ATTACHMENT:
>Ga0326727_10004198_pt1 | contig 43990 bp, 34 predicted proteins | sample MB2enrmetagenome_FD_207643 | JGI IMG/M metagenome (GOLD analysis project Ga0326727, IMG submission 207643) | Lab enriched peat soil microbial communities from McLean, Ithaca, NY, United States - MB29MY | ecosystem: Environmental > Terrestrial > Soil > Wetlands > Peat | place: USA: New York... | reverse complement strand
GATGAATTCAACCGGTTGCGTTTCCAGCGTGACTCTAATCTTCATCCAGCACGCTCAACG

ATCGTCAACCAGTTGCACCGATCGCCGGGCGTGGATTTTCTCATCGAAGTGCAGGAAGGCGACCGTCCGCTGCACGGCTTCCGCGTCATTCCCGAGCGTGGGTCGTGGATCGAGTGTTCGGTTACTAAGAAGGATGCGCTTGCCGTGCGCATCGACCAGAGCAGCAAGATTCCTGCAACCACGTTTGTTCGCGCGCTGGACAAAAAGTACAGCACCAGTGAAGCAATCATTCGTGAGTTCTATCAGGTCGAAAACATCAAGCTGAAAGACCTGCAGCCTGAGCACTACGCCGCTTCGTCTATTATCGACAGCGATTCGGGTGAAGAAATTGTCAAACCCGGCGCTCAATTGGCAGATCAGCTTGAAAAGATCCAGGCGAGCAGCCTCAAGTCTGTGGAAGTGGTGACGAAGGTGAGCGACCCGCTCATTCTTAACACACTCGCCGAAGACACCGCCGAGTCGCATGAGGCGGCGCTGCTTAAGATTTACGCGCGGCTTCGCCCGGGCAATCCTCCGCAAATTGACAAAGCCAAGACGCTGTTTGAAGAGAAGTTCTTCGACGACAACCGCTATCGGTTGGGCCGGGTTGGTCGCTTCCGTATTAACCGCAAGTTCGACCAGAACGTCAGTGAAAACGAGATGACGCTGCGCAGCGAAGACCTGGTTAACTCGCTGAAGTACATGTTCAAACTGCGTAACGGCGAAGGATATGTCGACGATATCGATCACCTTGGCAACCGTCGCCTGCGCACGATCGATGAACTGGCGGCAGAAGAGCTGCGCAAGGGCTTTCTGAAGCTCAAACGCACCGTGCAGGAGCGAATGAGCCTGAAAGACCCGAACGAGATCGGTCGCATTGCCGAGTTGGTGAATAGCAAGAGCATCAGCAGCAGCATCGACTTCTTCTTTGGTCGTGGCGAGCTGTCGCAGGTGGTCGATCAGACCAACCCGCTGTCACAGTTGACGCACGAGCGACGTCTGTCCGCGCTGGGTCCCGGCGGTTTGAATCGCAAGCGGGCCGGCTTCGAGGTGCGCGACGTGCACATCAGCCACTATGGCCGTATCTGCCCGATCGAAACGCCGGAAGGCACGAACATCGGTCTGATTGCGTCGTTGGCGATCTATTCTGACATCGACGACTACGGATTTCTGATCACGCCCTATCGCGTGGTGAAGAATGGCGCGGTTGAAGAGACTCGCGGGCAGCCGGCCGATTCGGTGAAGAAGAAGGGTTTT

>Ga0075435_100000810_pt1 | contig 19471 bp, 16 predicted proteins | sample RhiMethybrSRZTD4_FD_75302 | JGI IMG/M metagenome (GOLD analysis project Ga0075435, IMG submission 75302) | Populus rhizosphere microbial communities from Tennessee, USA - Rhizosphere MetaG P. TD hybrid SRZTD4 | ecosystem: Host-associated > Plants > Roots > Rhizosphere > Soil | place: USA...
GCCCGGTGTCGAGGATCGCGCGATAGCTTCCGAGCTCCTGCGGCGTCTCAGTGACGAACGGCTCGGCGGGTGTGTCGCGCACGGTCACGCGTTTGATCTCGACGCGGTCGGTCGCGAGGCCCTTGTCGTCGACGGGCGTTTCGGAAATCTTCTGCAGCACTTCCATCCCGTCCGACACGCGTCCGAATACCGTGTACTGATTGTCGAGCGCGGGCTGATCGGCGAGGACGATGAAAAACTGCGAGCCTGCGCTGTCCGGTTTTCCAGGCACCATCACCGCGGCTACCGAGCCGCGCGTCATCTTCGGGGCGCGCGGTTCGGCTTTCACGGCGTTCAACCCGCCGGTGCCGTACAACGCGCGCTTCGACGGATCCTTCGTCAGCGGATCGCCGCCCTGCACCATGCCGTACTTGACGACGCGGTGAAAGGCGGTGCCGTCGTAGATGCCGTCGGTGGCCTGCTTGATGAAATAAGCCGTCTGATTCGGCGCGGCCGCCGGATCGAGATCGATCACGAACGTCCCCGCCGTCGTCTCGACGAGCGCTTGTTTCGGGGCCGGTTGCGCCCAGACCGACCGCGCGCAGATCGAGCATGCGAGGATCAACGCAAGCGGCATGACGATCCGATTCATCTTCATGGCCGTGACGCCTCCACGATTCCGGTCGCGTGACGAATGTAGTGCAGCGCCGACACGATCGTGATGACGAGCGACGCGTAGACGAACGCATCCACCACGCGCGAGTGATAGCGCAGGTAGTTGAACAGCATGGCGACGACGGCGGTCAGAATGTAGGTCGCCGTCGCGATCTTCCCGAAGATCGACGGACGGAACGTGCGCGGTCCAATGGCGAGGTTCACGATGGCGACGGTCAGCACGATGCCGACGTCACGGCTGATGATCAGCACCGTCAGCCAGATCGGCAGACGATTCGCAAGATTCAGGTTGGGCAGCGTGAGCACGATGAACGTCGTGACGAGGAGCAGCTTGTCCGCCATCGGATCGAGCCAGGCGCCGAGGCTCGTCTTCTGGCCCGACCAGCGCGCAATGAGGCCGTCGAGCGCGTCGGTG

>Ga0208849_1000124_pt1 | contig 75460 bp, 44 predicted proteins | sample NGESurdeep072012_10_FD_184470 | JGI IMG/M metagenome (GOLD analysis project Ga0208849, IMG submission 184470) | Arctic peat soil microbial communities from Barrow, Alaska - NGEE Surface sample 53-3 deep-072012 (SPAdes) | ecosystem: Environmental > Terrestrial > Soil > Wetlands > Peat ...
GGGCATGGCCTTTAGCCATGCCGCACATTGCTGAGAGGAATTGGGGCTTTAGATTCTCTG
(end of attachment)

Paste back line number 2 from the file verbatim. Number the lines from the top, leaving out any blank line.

GATGAATTCAACCGGTTGCGTTTCCAGCGTGACTCTAATCTTCATCCAGCACGCTCAACG